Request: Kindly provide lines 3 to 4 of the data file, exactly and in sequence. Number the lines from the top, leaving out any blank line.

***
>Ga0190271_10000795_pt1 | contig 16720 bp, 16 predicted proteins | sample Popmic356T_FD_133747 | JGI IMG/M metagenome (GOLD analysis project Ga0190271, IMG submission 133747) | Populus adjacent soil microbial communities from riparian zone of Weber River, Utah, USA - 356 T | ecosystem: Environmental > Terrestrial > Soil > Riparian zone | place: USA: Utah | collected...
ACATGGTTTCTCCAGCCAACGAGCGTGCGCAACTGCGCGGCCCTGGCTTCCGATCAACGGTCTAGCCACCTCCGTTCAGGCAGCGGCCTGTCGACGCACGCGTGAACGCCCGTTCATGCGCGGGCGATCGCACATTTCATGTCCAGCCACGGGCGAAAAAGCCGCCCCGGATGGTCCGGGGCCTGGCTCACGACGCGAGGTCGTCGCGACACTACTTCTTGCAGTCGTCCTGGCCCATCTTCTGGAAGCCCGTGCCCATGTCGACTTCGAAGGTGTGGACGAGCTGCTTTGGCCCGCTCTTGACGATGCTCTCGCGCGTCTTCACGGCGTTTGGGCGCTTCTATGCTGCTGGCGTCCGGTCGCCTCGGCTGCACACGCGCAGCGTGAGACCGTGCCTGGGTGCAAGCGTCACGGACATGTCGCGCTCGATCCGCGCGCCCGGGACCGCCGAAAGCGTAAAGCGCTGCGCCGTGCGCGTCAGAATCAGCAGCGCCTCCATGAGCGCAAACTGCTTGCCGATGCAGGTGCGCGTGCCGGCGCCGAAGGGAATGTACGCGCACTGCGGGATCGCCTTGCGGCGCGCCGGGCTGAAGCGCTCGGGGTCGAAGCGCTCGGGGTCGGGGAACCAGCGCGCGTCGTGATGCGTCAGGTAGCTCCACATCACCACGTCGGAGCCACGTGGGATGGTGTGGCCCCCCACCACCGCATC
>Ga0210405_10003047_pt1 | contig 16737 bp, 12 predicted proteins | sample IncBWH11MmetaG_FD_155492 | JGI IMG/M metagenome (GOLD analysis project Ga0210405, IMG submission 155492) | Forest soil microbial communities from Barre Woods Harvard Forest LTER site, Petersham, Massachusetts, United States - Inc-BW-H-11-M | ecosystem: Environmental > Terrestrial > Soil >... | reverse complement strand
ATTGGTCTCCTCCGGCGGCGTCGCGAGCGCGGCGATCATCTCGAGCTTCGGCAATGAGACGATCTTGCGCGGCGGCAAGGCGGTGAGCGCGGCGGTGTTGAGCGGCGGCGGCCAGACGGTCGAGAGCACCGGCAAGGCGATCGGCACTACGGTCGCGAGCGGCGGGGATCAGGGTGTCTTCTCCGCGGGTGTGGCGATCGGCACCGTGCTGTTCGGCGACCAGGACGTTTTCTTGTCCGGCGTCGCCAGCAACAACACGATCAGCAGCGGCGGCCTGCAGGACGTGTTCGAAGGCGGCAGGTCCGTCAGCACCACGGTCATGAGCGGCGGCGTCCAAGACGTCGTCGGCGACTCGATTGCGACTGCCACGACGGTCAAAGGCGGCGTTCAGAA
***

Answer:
>Ga0210405_10003047_pt1 | contig 16737 bp, 12 predicted proteins | sample IncBWH11MmetaG_FD_155492 | JGI IMG/M metagenome (GOLD analysis project Ga0210405, IMG submission 155492) | Forest soil microbial communities from Barre Woods Harvard Forest LTER site, Petersham, Massachusetts, United States - Inc-BW-H-11-M | ecosystem: Environmental > Terrestrial > Soil >... | reverse complement strand
ATTGGTCTCCTCCGGCGGCGTCGCGAGCGCGGCGATCATCTCGAGCTTCGGCAATGAGACGATCTTGCGCGGCGGCAAGGCGGTGAGCGCGGCGGTGTTGAGCGGCGGCGGCCAGACGGTCGAGAGCACCGGCAAGGCGATCGGCACTACGGTCGCGAGCGGCGGGGATCAGGGTGTCTTCTCCGCGGGTGTGGCGATCGGCACCGTGCTGTTCGGCGACCAGGACGTTTTCTTGTCCGGCGTCGCCAGCAACAACACGATCAGCAGCGGCGGCCTGCAGGACGTGTTCGAAGGCGGCAGGTCCGTCAGCACCACGGTCATGAGCGGCGGCGTCCAAGACGTCGTCGGCGACTCGATTGCGACTGCCACGACGGTCAAAGGCGGCGTTCAGAA